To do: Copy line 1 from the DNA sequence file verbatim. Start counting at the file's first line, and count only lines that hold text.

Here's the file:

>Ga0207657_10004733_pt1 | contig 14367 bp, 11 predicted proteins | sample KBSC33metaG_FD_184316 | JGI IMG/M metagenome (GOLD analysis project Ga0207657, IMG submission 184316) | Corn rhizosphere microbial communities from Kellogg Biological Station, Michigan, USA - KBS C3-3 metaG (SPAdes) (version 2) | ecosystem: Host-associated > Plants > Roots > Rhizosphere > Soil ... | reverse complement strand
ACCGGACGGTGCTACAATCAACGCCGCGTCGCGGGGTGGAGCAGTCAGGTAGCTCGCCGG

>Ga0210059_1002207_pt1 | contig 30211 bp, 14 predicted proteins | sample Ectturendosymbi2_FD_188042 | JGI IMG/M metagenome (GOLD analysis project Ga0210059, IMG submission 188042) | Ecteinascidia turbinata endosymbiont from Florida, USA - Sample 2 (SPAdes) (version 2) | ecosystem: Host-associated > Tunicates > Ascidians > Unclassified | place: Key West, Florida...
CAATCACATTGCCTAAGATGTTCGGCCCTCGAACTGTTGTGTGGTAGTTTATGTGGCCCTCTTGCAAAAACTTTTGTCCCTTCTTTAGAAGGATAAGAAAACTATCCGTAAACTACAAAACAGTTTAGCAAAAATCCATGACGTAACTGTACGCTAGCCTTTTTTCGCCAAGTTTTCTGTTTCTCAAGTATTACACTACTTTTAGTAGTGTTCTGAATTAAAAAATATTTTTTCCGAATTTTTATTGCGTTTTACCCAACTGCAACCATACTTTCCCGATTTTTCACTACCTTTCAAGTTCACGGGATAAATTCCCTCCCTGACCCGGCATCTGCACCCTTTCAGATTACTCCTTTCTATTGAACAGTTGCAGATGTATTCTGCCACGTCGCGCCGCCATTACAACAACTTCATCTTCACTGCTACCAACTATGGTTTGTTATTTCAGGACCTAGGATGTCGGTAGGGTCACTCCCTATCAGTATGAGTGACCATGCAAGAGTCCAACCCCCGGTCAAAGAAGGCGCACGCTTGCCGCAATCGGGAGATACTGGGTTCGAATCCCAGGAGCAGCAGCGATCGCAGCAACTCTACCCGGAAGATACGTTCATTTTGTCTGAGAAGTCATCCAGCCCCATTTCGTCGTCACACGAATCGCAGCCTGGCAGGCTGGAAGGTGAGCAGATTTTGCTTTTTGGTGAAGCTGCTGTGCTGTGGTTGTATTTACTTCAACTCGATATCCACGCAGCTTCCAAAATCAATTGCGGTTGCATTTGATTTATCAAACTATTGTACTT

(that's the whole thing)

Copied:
>Ga0207657_10004733_pt1 | contig 14367 bp, 11 predicted proteins | sample KBSC33metaG_FD_184316 | JGI IMG/M metagenome (GOLD analysis project Ga0207657, IMG submission 184316) | Corn rhizosphere microbial communities from Kellogg Biological Station, Michigan, USA - KBS C3-3 metaG (SPAdes) (version 2) | ecosystem: Host-associated > Plants > Roots > Rhizosphere > Soil ... | reverse complement strand